Uncorroborated reports suggest that before leaving for Washington Gen Pasha met CIA`s station chief in Islamabad and reminded him about ISI`s contributions in the war on terror and the lead about Osama`s courier that eventually led the US to the Al Qaeda chief`s hideout in Abbottabad....

    Whose side is Pakistan's ISI really on?

    It has been accused of supporting al-Qaida and double-dealing with the CIA. At the same time the ISI, Pakistan's powerful intelligence service, is being targeted by Islamist extremists. In the wake of Osama bin Laden's death, what role will it play?

    By Declan Walsh, The Guardian, May 12, 2011

    ....The answer may lie inside the ISI's headquarters in Abpara, on the edge of Islamabad. The entrance, beside a private hospital, is suitably discreet: no sign, just a plainclothes officer packing a pistol who direct visitors through a chicane of barriers, soldiers and sniffer dogs. But inside, past the smooth electric gates, lies a neatly tended cluster of adobe buildings separated by smooth lawns and tinkling fountains that resembles a well-funded private university. Cars purr up to the entrance of the central building, a modern structure with a round, echoing lobby. On the top floor sits the chief spy: the director general Ahmed Shuja Pasha, a grey-haired 59-year-old three-star general. One American counterpart describes him as "brilliant and extremely intelligent . . . Thoughtful, pensive and extremely well read; if he was in the US military he would be a very successful officer."

    Pasha and the ISI are the heart of Pakistan's "establishment" – a nebulous web of generals, bureaucrats and hand-picked politicians (not always elected ones) who form the DNA of Pakistan's defence and security policies.....

    Great round up, artappraiser.

    I remember reading the Elizabeth Rubin piece in 2006. It is striking how the dynamic she described is unchanged by the continuing conflict. Hopefully the growing criticism of Pakistan will lead to a change on both of our parts.

    Thanks. It 's actually not my doing that the roundup is good, it was just that a whole bunch of good writers decided to publish on topic at the same time. I just kept coming across them with every click.

    U.S. Seeks to Question Bin Laden’s Three Widows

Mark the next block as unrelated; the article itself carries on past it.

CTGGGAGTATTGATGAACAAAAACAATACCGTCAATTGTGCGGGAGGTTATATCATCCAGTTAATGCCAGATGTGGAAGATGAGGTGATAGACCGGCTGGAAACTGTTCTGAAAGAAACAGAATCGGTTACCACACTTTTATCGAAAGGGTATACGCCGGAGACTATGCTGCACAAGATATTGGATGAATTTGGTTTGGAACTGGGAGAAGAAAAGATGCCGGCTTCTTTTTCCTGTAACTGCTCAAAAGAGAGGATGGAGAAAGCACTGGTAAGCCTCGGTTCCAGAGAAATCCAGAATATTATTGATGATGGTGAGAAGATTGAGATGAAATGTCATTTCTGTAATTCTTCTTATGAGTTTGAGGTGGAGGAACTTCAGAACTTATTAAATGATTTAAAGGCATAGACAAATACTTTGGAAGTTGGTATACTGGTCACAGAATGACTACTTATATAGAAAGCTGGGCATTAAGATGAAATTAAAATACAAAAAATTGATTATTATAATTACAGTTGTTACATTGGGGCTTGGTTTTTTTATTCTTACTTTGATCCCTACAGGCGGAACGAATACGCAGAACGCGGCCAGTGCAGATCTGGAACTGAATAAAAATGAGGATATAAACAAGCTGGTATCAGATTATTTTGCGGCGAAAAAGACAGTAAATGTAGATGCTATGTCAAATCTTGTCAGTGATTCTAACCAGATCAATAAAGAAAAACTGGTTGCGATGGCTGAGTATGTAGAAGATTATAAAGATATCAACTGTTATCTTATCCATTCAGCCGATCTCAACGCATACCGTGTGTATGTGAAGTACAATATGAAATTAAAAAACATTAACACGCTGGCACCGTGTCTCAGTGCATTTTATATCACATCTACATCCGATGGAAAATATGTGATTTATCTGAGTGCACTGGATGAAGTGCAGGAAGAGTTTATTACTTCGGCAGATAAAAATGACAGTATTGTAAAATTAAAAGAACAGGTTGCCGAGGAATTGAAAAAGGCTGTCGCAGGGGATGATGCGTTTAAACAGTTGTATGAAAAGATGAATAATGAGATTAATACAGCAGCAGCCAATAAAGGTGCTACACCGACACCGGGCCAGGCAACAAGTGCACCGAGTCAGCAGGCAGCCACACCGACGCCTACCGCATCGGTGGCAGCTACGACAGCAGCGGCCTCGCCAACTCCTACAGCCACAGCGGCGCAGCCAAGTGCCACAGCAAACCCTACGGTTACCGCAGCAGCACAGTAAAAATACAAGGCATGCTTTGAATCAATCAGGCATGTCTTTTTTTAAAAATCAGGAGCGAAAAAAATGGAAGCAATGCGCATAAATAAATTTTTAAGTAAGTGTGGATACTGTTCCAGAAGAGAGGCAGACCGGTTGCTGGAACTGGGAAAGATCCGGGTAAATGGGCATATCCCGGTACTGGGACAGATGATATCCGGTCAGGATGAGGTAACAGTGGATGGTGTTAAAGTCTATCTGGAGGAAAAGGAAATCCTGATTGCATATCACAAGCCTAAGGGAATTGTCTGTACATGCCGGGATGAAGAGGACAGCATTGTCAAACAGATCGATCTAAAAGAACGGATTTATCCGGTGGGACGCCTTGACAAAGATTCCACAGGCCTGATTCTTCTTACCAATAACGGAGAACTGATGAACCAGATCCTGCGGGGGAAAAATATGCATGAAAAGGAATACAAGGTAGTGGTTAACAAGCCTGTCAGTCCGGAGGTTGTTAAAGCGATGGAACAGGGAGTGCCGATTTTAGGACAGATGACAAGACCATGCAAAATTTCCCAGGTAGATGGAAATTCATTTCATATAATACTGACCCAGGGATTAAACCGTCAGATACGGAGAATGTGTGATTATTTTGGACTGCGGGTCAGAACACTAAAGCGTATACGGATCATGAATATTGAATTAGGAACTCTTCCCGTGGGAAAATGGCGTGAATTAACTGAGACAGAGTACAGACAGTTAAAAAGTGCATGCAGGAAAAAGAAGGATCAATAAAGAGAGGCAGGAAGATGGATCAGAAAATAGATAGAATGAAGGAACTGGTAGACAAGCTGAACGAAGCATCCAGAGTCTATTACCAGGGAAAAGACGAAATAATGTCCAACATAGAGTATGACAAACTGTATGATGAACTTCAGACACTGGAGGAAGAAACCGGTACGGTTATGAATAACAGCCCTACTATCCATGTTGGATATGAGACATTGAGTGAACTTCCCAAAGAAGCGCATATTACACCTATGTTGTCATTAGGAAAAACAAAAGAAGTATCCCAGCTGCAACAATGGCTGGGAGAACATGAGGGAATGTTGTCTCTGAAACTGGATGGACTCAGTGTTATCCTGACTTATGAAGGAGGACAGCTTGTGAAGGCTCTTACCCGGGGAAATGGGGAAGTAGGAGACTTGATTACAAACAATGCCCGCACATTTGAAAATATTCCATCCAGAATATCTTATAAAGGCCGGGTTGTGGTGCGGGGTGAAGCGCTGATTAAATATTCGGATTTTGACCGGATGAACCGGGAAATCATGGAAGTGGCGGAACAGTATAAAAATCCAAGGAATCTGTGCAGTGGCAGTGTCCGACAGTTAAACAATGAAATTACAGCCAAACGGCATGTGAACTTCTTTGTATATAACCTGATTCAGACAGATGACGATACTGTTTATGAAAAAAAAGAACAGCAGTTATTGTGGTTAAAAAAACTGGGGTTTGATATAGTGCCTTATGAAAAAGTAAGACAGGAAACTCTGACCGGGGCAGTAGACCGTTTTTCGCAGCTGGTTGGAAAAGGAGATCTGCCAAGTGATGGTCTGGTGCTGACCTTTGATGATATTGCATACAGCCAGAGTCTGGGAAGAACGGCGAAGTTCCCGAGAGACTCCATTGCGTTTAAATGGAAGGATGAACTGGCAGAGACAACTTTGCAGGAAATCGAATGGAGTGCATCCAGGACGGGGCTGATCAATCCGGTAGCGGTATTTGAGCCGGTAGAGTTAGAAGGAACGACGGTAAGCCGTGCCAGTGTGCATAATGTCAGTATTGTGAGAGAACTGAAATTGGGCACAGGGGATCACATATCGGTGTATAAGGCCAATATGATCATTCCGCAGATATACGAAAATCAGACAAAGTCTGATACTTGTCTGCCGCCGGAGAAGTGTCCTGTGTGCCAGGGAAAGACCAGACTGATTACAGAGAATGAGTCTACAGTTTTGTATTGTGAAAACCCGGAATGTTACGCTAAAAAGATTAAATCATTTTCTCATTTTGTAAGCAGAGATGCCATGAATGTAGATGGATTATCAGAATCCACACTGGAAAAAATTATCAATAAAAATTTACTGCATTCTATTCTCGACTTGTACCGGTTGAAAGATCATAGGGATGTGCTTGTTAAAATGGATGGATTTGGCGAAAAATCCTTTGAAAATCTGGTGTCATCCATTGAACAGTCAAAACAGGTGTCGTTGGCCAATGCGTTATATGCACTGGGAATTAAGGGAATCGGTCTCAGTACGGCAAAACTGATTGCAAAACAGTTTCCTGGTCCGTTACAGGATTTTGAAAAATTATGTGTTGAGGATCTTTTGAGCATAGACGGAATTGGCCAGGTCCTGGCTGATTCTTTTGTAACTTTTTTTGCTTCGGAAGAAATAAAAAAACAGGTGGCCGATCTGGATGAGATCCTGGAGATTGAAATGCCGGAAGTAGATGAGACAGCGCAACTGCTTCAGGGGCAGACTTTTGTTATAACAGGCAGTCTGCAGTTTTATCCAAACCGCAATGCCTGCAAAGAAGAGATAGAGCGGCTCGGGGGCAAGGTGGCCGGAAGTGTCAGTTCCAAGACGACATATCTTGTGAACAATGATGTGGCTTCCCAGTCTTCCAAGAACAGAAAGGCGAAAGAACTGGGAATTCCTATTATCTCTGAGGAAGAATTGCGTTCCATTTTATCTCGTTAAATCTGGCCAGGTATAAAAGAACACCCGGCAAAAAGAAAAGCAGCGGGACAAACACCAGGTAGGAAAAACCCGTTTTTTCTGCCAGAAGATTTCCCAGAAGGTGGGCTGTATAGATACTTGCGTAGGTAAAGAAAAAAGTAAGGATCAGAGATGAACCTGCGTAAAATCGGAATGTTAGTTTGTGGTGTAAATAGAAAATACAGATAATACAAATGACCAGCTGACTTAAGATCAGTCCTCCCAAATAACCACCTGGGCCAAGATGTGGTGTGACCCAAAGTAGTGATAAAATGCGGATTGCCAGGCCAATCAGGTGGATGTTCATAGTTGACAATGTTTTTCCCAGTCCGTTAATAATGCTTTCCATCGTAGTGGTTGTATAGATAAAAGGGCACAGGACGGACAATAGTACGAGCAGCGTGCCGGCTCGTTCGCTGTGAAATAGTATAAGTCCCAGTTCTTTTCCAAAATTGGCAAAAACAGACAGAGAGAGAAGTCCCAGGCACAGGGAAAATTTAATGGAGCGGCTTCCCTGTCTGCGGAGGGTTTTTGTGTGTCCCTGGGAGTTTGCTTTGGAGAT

By DAN BILEFSKY, New York Times, May 8, 2011

    Thomas E. Donilon, the White House national security adviser, called Sunday for Pakistan to grant the United States access to Osama bin Laden’s three widows, who are in Pakistani custody following the secret American raid that killed the Qaeda leader last week. In addition to possibly learning more about Al Qaeda, American officials hope the women could help answer whether any Pakistani government or security officials were complicit in hiding Bin Laden.

    In addition to calling the volume of data and intelligence confiscated during the raid the “equivalent to a small college library,” Mr. Donilon acknowledged that President Obama had received “divided counsel” over whether to carry out the mission. “At the end of the day, we ask our president to make the decision,” he said on “Fox News Sunday.”

    But in his series of appearances on the Sunday talk shows, Mr. Donilon underscored the delicate tightrope the Obama administration has been walking with Pakistan....

    Osama bin Laden must have had Pakistan support network, says Obama
    Barack Obama raises pressure on Pakistan to investigate whether its people were involved in helping Bin Laden hide

    By Ed Pilkington in New York, Declan Walsh in Islamabad and Saeed Shah in Abbottabad,, May 8, 2011

    Barack Obama has ratcheted up the pressure on Pakistan, demanding that the Pakistani government investigates whether its own people were involved in a network to support Osama bin Laden in his Abbottabad hideout.

    The US president's comments are his most direct yet on the subject of Pakistan's possible complicity with terrorism. He told the CBS show 60 Minutes that Bin Laden must have had "some sort of support network" inside the country....

    In regards to that support network in Pakistan, I am keen to learn about the Al Qaeda side to that. If there was no Pakistani support for the setup, that suggests another network with considerable resources was involved. Or maybe some level of Pakistani support was involved but they were hoodwinked into thinking they were protecting somebody else. The complete range of alternatives from total complicity to extraordinary stupidity seems plausible when so many agents are involved working for/against one another.